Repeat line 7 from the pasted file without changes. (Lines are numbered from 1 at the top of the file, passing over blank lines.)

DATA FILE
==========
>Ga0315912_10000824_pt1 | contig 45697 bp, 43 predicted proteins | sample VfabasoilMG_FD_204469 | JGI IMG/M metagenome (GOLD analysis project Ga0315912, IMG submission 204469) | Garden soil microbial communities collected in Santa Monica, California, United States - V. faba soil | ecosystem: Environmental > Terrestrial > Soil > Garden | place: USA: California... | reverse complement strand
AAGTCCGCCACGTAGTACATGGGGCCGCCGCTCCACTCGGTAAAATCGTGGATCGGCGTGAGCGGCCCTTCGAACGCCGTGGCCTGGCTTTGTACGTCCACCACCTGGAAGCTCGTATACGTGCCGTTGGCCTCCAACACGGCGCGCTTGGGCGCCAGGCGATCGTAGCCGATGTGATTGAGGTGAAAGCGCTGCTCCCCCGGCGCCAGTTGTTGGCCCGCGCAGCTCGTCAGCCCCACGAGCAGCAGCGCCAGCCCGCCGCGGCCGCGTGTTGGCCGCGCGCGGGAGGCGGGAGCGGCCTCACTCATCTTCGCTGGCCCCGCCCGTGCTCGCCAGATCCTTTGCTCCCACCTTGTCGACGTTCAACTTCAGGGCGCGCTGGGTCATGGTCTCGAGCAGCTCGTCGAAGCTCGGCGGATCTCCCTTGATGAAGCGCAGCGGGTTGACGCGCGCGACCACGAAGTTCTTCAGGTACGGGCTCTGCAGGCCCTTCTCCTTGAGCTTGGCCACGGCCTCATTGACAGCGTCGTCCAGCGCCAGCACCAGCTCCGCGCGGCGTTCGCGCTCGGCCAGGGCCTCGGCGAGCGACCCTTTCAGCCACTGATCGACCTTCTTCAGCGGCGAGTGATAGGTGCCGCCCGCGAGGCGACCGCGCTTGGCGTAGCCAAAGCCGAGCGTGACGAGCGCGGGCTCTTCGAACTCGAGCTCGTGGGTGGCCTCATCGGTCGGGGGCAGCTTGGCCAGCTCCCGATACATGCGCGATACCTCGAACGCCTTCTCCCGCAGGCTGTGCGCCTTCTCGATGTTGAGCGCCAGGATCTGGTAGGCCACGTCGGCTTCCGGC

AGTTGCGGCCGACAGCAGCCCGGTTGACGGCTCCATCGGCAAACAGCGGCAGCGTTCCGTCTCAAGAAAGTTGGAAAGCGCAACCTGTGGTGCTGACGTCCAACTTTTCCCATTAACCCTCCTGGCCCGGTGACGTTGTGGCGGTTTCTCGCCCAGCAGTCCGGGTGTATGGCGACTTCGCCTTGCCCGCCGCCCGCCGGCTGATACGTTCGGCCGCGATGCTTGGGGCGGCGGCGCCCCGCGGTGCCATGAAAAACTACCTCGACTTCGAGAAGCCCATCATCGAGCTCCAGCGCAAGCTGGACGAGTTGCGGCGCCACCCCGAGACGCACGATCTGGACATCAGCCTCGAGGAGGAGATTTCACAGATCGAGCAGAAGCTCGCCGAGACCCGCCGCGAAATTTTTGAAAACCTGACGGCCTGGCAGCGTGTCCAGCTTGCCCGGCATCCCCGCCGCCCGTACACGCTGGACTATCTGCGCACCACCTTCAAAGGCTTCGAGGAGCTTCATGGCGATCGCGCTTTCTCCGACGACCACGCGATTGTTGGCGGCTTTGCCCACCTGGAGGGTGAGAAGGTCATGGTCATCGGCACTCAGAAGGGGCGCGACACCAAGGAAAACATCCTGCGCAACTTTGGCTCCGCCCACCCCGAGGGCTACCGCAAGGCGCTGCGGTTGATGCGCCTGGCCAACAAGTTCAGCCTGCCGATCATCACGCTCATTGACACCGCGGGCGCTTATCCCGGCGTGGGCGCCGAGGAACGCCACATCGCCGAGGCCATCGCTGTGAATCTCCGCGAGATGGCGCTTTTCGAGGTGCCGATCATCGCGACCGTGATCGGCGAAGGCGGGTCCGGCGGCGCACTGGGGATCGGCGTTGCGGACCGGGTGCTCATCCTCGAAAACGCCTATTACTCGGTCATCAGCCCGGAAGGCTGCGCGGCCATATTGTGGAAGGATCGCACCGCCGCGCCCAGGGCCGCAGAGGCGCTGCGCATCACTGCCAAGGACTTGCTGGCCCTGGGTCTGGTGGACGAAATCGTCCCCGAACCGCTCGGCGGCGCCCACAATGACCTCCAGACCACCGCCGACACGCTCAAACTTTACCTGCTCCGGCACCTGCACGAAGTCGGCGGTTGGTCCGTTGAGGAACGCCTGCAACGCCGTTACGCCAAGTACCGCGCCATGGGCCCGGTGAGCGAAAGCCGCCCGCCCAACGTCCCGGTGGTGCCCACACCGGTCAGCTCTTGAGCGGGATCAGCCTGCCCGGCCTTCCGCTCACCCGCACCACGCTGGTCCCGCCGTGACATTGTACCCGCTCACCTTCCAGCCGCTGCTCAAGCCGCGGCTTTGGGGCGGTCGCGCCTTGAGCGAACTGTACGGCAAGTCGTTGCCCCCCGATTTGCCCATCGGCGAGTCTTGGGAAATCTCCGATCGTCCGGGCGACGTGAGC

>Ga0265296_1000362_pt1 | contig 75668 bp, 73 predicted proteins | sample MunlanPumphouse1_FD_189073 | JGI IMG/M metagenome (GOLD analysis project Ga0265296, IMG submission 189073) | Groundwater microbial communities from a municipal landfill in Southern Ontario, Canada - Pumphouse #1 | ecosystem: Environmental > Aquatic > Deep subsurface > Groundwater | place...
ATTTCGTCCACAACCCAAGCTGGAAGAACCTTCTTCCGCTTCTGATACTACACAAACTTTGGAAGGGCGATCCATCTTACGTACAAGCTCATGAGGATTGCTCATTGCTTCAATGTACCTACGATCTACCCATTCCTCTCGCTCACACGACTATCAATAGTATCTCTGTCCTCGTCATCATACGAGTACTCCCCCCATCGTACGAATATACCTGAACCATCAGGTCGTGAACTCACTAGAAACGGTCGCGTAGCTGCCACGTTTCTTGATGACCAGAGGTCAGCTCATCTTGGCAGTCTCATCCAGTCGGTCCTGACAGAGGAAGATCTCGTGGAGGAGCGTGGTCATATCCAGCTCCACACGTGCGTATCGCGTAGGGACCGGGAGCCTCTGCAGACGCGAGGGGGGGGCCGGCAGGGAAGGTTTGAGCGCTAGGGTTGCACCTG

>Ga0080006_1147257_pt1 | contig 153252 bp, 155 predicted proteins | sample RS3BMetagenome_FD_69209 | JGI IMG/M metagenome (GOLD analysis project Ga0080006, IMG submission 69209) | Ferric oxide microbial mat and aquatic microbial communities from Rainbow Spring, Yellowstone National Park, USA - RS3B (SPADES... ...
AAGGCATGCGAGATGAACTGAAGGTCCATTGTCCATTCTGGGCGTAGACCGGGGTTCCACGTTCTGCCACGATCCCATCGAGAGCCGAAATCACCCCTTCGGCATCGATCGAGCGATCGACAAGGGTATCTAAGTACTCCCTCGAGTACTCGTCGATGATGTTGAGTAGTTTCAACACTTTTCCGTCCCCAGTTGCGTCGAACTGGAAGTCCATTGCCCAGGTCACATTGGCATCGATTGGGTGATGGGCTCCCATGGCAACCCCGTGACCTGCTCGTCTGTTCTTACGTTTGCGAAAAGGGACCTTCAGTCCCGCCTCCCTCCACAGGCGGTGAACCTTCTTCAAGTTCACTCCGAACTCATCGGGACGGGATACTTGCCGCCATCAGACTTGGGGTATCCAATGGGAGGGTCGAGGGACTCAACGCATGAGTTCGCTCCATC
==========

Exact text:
AAGGCATGCGAGATGAACTGAAGGTCCATTGTCCATTCTGGGCGTAGACCGGGGTTCCACGTTCTGCCACGATCCCATCGAGAGCCGAAATCACCCCTTCGGCATCGATCGAGCGATCGACAAGGGTATCTAAGTACTCCCTCGAGTACTCGTCGATGATGTTGAGTAGTTTCAACACTTTTCCGTCCCCAGTTGCGTCGAACTGGAAGTCCATTGCCCAGGTCACATTGGCATCGATTGGGTGATGGGCTCCCATGGCAACCCCGTGACCTGCTCGTCTGTTCTTACGTTTGCGAAAAGGGACCTTCAGTCCCGCCTCCCTCCACAGGCGGTGAACCTTCTTCAAGTTCACTCCGAACTCATCGGGACGGGATACTTGCCGCCATCAGACTTGGGGTATCCAATGGGAGGGTCGAGGGACTCAACGCATGAGTTCGCTCCATC